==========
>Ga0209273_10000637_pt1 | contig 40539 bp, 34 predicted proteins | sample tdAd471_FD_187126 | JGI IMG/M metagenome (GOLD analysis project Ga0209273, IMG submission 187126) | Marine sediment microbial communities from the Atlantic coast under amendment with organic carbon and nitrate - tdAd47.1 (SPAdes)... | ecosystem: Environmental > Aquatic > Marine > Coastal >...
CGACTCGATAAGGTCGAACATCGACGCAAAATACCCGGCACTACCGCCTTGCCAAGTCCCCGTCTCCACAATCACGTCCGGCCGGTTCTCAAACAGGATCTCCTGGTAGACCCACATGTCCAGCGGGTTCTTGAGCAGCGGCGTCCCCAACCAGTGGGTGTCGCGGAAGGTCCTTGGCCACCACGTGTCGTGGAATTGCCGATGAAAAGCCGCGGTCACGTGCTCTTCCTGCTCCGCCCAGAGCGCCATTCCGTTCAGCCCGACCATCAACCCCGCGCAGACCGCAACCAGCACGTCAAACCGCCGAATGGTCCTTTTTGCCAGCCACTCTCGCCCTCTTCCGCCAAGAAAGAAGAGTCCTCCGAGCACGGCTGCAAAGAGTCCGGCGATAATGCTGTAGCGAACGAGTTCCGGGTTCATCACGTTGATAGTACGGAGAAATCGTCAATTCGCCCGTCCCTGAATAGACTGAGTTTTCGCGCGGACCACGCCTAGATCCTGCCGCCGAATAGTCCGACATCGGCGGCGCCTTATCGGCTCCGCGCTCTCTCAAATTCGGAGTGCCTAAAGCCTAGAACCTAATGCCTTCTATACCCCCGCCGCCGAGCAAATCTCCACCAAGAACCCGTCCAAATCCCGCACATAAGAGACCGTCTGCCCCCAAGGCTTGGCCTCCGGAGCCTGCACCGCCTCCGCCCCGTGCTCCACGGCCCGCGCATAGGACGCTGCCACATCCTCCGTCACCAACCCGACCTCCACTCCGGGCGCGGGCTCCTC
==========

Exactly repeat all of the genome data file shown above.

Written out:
>Ga0209273_10000637_pt1 | contig 40539 bp, 34 predicted proteins | sample tdAd471_FD_187126 | JGI IMG/M metagenome (GOLD analysis project Ga0209273, IMG submission 187126) | Marine sediment microbial communities from the Atlantic coast under amendment with organic carbon and nitrate - tdAd47.1 (SPAdes)... | ecosystem: Environmental > Aquatic > Marine > Coastal >...
CGACTCGATAAGGTCGAACATCGACGCAAAATACCCGGCACTACCGCCTTGCCAAGTCCCCGTCTCCACAATCACGTCCGGCCGGTTCTCAAACAGGATCTCCTGGTAGACCCACATGTCCAGCGGGTTCTTGAGCAGCGGCGTCCCCAACCAGTGGGTGTCGCGGAAGGTCCTTGGCCACCACGTGTCGTGGAATTGCCGATGAAAAGCCGCGGTCACGTGCTCTTCCTGCTCCGCCCAGAGCGCCATTCCGTTCAGCCCGACCATCAACCCCGCGCAGACCGCAACCAGCACGTCAAACCGCCGAATGGTCCTTTTTGCCAGCCACTCTCGCCCTCTTCCGCCAAGAAAGAAGAGTCCTCCGAGCACGGCTGCAAAGAGTCCGGCGATAATGCTGTAGCGAACGAGTTCCGGGTTCATCACGTTGATAGTACGGAGAAATCGTCAATTCGCCCGTCCCTGAATAGACTGAGTTTTCGCGCGGACCACGCCTAGATCCTGCCGCCGAATAGTCCGACATCGGCGGCGCCTTATCGGCTCCGCGCTCTCTCAAATTCGGAGTGCCTAAAGCCTAGAACCTAATGCCTTCTATACCCCCGCCGCCGAGCAAATCTCCACCAAGAACCCGTCCAAATCCCGCACATAAGAGACCGTCTGCCCCCAAGGCTTGGCCTCCGGAGCCTGCACCGCCTCCGCCCCGTGCTCCACGGCCCGCGCATAGGACGCTGCCACATCCTCCGTCACCAACCCGACCTCCACTCCGGGCGCGGGCTCCTC